SP Singh began his mission to clean Agra, the day he was appointed as the service manager there. He started by cleaning his own office. Instead of appointing cleaners, he took a broom and got to work.
The people of Agra, Uttar Pradesh, have found an inspirational leader who is heading cleanliness drives in the city. In offices and on roads, you may spot him with a broom in his hand, sweeping the place clean. Often, officers and labourers can be seen cleaning the place alongside their leader.
No, Shachindra Pratap Singh is not commissioned to work or clean public areas–rather, he is the Regional Service Manager (Roadways) of Agra!
Speaking to Navbharat Times, the RSM said that he began his mission to clean Agra, the day he was appointed as the service manager there.
He started by cleaning his own office. Instead of appointing cleaners, he took a broom and got to work.
Far from getting inspired, his co-workers had initially ridiculed him. But Singh was not one to be stopped by a few jibes. He kept cleaning the office, day after day.
Soon, his staff realised where they had gone wrong and they too, joined him in the cleanliness drives in their offices. “This way, my journey of cleanliness left the office and was expanded from workshops, buses, bus depots to various districts of Uttar Pradesh. It is an ever-expanding mission,” he said.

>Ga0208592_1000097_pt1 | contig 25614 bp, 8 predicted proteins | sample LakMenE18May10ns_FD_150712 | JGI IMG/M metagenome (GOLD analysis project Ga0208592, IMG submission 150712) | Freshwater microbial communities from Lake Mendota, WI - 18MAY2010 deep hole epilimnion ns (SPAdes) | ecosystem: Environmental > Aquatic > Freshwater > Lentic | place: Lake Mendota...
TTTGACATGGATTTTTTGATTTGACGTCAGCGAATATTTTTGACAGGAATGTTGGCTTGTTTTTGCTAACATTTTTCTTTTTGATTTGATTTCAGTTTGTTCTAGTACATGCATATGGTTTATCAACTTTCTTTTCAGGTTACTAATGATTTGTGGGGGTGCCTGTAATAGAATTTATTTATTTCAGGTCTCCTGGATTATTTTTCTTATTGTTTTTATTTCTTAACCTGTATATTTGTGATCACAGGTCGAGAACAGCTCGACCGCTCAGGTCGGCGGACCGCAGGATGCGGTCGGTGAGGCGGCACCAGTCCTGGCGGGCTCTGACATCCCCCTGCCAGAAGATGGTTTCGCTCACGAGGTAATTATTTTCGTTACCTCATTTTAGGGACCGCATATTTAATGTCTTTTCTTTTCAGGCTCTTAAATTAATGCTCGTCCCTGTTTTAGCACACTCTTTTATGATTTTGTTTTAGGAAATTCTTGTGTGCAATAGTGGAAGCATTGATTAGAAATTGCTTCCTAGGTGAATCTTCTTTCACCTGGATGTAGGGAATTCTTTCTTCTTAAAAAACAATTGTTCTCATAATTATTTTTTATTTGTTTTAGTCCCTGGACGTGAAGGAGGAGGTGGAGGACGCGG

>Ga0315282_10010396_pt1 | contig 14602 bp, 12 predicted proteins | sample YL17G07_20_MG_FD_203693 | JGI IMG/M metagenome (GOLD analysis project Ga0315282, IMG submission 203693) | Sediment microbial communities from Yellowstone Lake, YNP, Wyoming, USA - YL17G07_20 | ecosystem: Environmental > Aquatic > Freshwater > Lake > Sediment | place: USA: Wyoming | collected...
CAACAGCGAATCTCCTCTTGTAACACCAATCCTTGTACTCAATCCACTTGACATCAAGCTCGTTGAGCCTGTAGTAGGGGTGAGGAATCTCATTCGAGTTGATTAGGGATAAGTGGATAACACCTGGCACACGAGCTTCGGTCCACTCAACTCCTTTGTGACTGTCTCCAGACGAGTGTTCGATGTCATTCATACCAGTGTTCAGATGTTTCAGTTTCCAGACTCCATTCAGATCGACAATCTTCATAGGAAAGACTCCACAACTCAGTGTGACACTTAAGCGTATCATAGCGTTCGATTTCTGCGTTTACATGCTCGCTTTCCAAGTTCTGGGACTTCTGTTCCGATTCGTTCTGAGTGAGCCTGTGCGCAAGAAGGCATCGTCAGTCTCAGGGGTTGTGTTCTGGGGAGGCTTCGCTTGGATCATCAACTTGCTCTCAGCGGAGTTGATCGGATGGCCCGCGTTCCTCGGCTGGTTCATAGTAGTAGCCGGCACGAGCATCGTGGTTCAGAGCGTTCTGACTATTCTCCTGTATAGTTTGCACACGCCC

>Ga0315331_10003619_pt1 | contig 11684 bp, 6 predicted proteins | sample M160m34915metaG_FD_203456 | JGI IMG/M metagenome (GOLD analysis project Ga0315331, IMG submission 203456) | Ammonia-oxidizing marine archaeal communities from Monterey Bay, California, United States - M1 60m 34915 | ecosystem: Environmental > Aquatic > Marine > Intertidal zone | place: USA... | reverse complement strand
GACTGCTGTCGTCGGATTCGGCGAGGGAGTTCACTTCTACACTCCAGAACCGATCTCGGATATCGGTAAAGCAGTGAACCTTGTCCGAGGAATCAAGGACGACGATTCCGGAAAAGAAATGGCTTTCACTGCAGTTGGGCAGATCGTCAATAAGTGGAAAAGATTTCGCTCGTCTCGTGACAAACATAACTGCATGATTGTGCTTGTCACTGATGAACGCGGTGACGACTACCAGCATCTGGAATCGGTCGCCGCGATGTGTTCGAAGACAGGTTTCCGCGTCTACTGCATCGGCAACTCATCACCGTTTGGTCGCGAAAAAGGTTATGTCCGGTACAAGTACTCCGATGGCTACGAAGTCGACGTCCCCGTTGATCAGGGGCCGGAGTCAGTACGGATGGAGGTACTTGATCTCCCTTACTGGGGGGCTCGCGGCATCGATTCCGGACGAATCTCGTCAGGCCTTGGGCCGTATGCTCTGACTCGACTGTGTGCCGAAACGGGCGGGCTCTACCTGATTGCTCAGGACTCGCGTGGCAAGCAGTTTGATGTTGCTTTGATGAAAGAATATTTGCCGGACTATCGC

He started keeping brooms in his car so that whenever he saw an unclean spot on the road, he could spring into action.
He has even started a Facebook group to involve like-minded people in the state to join him in his cleanliness mission.
The group already has over 3,000 members not just from India, but also from Germany, Switzerland and Tanzania, who contribute to the cause in their capacity–by donating brooms or money, or getting involved in cleaning the state personally.
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Being an administrator in the roadways department, Singh has taken a personal interest in showing that cleanliness must not begin with commissioned cleaners and shouldn’t stop with authority. Twice every week, he runs a special workshop in the bus depots under his jurisdiction, so that drivers, conductors and officials take responsibility to keep their premises clean. He told NT that after attending these workshops, drivers and conductors now get brooms and clean their buses when they are stationed at the depots, without waiting for cleaners.
Aptly called the “Messenger of Cleanliness”, SP Singh is showing that cleanliness need not be a duty of cleaners and workers alone. Rather, it could be a responsibility we all undertake–in our homes, offices, streets and cities–than simply complain about the filth around us!
(Edited by Shruti Singhal)